Stop repeating “heavyweight”

Original author: Sebastian Daschner
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Author: Sebastian Daschner
Original: (April 09, 2016)
Translation: Semyon Soldatenko

When developing enterprise Java applications, you have to choose whether to use Java EE or some other “lightweight” framework . But what makes a corporate framework lightweight?

As developers, we mainly need to take care of the development process. Our time is precious (and expensive) and the less time we spend on overhead, the better.

Build time

This time mainly consists of the time to compile, deploy and test the application - locally or in a special environment. To keep the time for the full circle as short as possible, the compilation should not last more than a few seconds. Yes seconds.

Using Java EE has the great advantage that the developer can rely on a standard that allows you to develop based on APIs - basically just interfaces and annotations - while the actual implementation of the framework is not included in the application. Actually, the Java EE dependency is “delivered” by the application server, which means that it is required only for compilation, and is not included in the installation package. This has a side effect which is that the war file basically remains empty - it contains only the class files of your application. And everything else must be provided by the Java EE implementation.

As long as you remain skinny and minimalistic, which means using only the Java EE API (7) and not third-party dependencies - unless there is a real need for your business cases - you can achieve compilation time within a few seconds. The main reasons for slow assembly are either slow (integration) tests or large installation packages, which accordingly require a lot of copying.

Installation Package Size

A typical simple Java EE war file is about several hundred kilobytes in size compared to 50 or more megabytes if you supply an implementation of even a small (well, you know, “lightweight”) framework with it.

If you take into account the application server plus your application then the result for the Java EE case will be greater. But: In general, the development process will be faster, since every time you build, kilobytes are created. The application server is usually already installed on your development machine — or in any other environment — and the moving parts remain small. As a result, we get a shorter build and deployment time both on the developer's machine and on the Continuous Integration server. Also: When you place your installation packages in a centralized repository (Nexus or Maven central, etc.), you also save both time and traffic.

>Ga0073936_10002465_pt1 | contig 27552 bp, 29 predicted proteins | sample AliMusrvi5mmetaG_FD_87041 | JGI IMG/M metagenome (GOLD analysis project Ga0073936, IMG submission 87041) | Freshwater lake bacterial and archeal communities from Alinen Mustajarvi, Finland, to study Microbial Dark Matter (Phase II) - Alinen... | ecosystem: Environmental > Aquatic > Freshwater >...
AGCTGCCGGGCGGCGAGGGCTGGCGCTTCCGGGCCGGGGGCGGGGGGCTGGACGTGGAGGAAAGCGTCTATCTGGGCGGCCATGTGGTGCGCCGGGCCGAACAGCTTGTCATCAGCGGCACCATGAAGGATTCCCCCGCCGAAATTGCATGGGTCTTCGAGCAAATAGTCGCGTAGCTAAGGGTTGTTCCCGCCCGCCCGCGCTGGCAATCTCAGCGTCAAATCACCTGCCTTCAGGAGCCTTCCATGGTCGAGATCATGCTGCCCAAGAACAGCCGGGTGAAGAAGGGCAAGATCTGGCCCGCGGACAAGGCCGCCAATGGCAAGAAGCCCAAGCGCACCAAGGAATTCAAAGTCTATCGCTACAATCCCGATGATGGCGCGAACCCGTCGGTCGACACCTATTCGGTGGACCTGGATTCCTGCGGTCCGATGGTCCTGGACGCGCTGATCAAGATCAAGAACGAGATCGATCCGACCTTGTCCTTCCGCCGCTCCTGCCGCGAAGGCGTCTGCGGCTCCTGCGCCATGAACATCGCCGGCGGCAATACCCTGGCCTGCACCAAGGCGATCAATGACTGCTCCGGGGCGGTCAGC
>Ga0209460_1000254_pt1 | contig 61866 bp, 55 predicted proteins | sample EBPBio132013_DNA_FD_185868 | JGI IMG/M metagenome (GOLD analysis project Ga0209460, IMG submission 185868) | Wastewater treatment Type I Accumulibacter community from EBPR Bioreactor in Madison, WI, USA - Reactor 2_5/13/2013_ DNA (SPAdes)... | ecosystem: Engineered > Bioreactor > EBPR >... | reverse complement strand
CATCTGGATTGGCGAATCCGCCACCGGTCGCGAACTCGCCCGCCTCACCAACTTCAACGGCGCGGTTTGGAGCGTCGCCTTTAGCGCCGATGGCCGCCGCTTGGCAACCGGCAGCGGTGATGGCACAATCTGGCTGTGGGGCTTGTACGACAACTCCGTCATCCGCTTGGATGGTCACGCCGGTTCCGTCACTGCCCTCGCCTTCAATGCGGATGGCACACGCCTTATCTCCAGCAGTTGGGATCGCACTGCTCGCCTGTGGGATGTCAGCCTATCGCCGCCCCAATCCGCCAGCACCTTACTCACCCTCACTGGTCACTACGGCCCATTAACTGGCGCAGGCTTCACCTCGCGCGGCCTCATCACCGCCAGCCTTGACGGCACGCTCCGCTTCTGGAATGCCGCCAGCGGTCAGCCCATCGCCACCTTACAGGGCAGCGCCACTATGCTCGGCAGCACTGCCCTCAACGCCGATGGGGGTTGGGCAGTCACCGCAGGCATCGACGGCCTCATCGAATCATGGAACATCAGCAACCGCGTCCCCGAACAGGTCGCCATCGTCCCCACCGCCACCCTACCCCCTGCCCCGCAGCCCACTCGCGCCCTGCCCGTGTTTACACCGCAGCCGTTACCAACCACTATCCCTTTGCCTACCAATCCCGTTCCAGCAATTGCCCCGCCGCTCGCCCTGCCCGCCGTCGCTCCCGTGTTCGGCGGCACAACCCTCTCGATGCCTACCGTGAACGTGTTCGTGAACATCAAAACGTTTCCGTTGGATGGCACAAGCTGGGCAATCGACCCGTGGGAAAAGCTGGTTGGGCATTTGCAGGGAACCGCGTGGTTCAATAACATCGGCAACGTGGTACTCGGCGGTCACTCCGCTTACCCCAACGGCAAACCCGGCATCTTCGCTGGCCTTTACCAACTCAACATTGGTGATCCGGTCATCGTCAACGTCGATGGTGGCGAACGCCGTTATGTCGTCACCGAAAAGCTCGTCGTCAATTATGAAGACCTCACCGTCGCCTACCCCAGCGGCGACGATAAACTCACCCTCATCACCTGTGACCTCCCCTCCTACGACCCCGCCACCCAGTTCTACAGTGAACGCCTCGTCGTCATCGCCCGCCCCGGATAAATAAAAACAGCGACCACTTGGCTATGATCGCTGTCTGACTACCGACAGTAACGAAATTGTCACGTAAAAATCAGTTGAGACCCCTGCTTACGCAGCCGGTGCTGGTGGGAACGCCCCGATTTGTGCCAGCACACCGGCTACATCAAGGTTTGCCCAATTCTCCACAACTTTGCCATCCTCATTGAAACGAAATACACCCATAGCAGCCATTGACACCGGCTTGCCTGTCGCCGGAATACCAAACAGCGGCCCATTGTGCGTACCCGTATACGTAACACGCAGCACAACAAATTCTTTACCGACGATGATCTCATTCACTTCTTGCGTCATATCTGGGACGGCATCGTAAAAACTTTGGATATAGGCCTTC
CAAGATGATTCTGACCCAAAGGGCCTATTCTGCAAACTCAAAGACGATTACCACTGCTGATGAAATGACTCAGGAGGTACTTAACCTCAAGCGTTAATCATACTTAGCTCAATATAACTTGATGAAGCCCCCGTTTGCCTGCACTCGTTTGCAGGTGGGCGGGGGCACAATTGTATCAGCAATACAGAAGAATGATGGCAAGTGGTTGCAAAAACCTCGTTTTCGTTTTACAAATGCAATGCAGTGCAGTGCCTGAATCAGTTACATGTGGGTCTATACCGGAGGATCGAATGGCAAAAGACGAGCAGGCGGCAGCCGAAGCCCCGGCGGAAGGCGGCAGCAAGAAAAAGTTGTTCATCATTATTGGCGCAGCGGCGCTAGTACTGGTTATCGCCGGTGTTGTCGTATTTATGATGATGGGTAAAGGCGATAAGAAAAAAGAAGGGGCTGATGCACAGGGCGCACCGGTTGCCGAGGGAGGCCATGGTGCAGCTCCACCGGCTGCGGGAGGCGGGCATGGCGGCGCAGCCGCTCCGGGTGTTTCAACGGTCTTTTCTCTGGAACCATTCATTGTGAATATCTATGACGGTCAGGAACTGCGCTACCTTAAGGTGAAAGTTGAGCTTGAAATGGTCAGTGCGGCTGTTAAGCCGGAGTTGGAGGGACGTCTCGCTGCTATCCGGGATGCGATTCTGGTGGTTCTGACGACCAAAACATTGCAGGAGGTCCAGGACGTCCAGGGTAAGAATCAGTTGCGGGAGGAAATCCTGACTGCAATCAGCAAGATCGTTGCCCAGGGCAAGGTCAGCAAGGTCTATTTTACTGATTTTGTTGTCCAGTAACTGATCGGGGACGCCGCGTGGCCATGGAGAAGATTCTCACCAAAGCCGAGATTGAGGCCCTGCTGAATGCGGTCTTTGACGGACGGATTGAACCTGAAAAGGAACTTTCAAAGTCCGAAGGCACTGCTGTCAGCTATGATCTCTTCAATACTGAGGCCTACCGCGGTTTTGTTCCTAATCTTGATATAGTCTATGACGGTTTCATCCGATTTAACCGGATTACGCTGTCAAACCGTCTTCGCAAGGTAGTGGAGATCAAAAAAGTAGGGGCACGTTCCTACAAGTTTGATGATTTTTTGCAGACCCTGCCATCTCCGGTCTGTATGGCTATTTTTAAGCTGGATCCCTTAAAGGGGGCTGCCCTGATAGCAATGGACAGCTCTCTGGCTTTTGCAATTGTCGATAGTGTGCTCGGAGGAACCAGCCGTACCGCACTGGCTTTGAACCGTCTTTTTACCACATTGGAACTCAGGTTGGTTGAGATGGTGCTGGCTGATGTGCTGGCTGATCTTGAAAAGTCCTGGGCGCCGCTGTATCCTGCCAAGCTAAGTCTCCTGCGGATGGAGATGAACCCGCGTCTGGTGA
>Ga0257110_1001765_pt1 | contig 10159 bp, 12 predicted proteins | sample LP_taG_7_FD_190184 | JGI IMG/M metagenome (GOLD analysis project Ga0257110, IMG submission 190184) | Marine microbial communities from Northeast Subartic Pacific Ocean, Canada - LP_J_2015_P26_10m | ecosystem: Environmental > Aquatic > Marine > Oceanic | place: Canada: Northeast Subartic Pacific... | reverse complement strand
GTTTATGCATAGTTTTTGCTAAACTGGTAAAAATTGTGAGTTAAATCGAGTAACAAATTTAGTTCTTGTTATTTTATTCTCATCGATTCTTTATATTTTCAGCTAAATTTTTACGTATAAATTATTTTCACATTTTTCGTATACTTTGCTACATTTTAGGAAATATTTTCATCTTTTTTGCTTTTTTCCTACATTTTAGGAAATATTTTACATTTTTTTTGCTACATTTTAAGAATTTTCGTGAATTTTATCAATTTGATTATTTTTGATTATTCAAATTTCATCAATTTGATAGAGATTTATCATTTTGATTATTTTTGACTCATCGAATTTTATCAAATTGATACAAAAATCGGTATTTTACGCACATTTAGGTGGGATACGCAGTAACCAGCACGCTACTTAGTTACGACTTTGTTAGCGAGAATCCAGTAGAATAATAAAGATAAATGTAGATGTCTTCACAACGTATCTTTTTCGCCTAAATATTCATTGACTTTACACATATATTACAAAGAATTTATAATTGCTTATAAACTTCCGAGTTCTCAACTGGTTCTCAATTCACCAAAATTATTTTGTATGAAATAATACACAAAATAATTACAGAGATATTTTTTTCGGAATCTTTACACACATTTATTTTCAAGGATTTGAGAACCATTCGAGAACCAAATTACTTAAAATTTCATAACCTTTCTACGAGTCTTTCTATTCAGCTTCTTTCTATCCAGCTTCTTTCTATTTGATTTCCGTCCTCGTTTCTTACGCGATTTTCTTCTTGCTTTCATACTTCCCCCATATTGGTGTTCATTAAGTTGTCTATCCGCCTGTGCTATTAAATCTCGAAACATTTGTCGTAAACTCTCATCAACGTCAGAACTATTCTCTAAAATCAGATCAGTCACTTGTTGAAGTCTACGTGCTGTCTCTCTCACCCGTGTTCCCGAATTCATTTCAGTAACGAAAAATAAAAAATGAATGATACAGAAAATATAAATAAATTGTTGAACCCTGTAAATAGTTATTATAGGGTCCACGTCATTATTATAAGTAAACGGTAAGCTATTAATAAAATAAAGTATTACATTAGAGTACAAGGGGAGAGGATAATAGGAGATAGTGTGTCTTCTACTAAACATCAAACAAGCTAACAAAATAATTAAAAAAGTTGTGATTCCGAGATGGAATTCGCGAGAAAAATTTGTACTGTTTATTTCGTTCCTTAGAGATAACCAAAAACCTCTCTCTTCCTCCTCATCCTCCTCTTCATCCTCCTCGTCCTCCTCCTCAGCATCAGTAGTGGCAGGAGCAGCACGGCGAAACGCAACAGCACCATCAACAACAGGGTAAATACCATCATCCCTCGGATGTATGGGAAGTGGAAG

Deployment time

All modern Java EE 7 application servers (such as Wildfly, TomEE, Glassfish / Payara, WLP) show a very short time for application deployment. As part of their modular system (such as OSGi), they can only download the necessary components and run the application in a few seconds.

Comparing with another framework (such as Spring) running on Tomcat, the shortest deployment time that I have ever measured was at least 15 seconds - for a simple "Hello World" application - when measured on the same machine.

Thick JARs / Container Integration

In the new world of microservices, it is customary to supply applications in the form of independent jar containing both the developed application and the implementation of the framework. In Java EE, this can be achieved using technologies like Wildfly Swarm or TomEE Embedded.

However: As I said above, I do not recommend making your installation packages so large. The biggest problem with this approach is the build time, since you have to copy a lot of things each time from A to B. Also: When deploying using containers like Docker, it becomes unimportant whether your application comes with the server or the server is part container.

If the container already includes the installed application server, you can save a lot of build time (container). In this case, your basic image does not change, and you only add your (only a few hundred-kilobyte-byte) application - which is achieved almost without a waste of time.

Memory consumption

Since the days of old J2EE, there is a myth that "heavy" application servers consume a lot of memory as soon as they start. Adam Bien posted an interesting video showing the actual memory overhead of modern Java EE application servers.


From my point of view, one of the most “lightweight” solutions for enterprise applications is as follows:
  • Java EE 7 and Java 8 using only the API provided by the server
  • A small war file containing only business logic plus minimal configurations (such as JAX-RS resources or JPA)
  • Fast unit tests without test frameworks with embedded container (only simple JUnit)
  • Deployment based on containers from basic images containing all the necessary components, with the exception of the application
  • A build process based on Continuous Delivery that deploys the application into containers per commit
  • Automatic system testing of the application deployed in the container (to confirm the high quality of the application without the need for integration testing; at the same time, developers will also receive a quick response)

From the translator:

  • Enterprise Application - Enterprise Application
  • Framework - Framework
  • Installation Package - Deployment artifact
  • Business Case - Business use case

Semyon Soldatenko, CC-BY-NC-SA 4.0
translation Stop Stop “heavyweight” , Sebastian Daschner, CC BY-NC-SA 4.0

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